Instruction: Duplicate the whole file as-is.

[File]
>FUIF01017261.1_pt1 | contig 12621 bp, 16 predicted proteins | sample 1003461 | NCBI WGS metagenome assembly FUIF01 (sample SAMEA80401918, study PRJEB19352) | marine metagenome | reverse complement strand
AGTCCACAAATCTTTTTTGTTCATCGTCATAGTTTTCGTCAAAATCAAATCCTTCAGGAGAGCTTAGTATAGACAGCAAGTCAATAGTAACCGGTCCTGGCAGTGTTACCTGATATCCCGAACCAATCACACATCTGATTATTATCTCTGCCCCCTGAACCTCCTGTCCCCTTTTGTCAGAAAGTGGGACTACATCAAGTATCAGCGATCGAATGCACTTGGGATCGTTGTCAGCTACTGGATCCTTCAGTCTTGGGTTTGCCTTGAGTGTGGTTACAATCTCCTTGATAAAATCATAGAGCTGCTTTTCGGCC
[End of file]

>FUIF01017261.1_pt1 | contig 12621 bp, 16 predicted proteins | sample 1003461 | NCBI WGS metagenome assembly FUIF01 (sample SAMEA80401918, study PRJEB19352) | marine metagenome | reverse complement strand
AGTCCACAAATCTTTTTTGTTCATCGTCATAGTTTTCGTCAAAATCAAATCCTTCAGGAGAGCTTAGTATAGACAGCAAGTCAATAGTAACCGGTCCTGGCAGTGTTACCTGATATCCCGAACCAATCACACATCTGATTATTATCTCTGCCCCCTGAACCTCCTGTCCCCTTTTGTCAGAAAGTGGGACTACATCAAGTATCAGCGATCGAATGCACTTGGGATCGTTGTCAGCTACTGGATCCTTCAGTCTTGGGTTTGCCTTGAGTGTGGTTACAATCTCCTTGATAAAATCATAGAGCTGCTTTTCGGCC